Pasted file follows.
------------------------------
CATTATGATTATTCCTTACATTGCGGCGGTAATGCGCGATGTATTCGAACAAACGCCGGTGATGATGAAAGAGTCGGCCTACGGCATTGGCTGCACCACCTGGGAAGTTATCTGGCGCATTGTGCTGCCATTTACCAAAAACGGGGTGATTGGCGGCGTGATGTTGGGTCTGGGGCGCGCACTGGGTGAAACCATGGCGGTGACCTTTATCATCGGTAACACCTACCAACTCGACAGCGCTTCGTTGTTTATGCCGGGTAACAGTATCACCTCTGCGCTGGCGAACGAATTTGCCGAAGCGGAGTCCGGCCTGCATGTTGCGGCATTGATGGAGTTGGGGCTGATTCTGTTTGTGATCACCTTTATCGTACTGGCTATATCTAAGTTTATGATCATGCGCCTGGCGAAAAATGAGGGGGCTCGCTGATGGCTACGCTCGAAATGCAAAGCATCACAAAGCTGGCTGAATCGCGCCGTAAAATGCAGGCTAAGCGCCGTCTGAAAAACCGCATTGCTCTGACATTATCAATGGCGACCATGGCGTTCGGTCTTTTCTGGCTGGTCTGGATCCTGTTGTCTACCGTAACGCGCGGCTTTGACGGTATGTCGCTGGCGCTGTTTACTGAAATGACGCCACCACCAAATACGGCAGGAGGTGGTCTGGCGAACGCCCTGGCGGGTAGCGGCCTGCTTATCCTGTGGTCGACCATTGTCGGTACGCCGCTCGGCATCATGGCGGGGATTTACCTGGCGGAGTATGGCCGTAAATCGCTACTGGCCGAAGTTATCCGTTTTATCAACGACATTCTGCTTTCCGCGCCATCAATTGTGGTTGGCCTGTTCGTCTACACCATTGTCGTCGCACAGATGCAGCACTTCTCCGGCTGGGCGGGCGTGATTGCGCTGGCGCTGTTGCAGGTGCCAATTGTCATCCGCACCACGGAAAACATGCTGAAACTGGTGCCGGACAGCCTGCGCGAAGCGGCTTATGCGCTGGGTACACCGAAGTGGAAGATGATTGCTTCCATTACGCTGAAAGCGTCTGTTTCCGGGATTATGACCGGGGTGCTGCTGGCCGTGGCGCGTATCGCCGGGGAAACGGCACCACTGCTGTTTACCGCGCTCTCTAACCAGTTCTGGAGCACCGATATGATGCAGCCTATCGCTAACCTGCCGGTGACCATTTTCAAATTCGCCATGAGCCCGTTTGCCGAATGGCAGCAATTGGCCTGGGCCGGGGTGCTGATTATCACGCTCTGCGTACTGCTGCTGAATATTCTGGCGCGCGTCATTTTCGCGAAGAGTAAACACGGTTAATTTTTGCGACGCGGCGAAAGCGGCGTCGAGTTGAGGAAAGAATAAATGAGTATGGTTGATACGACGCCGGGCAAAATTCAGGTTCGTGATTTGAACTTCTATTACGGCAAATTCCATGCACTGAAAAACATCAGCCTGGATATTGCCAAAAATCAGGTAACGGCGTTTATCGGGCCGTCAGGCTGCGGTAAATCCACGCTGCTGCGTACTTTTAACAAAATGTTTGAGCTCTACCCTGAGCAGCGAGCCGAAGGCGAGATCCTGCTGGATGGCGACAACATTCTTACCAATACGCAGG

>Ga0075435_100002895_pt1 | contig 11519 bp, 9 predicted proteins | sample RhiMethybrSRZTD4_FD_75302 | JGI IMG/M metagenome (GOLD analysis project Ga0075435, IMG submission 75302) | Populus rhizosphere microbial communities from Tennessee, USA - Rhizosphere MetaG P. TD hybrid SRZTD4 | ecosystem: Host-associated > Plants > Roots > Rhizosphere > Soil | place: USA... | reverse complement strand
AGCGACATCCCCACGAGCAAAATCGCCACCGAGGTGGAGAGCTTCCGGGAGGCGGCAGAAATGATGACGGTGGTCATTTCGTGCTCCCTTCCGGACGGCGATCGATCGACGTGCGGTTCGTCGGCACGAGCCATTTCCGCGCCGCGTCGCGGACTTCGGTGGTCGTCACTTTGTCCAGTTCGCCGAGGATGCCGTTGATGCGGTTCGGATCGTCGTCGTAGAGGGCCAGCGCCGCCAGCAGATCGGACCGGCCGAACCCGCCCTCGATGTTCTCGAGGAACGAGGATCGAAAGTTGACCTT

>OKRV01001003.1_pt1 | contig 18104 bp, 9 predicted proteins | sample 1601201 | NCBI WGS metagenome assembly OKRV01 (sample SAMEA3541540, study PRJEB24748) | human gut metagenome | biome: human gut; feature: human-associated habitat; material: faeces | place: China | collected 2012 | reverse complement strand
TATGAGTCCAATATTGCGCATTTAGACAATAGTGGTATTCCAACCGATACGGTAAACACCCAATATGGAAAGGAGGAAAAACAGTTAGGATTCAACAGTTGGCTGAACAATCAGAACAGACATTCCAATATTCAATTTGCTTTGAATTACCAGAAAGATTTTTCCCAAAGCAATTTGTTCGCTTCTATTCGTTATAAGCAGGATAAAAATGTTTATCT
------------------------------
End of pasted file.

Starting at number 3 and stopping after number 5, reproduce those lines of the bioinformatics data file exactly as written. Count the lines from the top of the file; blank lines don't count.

AGCGACATCCCCACGAGCAAAATCGCCACCGAGGTGGAGAGCTTCCGGGAGGCGGCAGAAATGATGACGGTGGTCATTTCGTGCTCCCTTCCGGACGGCGATCGATCGACGTGCGGTTCGTCGGCACGAGCCATTTCCGCGCCGCGTCGCGGACTTCGGTGGTCGTCACTTTGTCCAGTTCGCCGAGGATGCCGTTGATGCGGTTCGGATCGTCGTCGTAGAGGGCCAGCGCCGCCAGCAGATCGGACCGGCCGAACCCGCCCTCGATGTTCTCGAGGAACGAGGATCGAAAGTTGACCTT

>OKRV01001003.1_pt1 | contig 18104 bp, 9 predicted proteins | sample 1601201 | NCBI WGS metagenome assembly OKRV01 (sample SAMEA3541540, study PRJEB24748) | human gut metagenome | biome: human gut; feature: human-associated habitat; material: faeces | place: China | collected 2012 | reverse complement strand
TATGAGTCCAATATTGCGCATTTAGACAATAGTGGTATTCCAACCGATACGGTAAACACCCAATATGGAAAGGAGGAAAAACAGTTAGGATTCAACAGTTGGCTGAACAATCAGAACAGACATTCCAATATTCAATTTGCTTTGAATTACCAGAAAGATTTTTCCCAAAGCAATTTGTTCGCTTCTATTCGTTATAAGCAGGATAAAAATGTTTATCT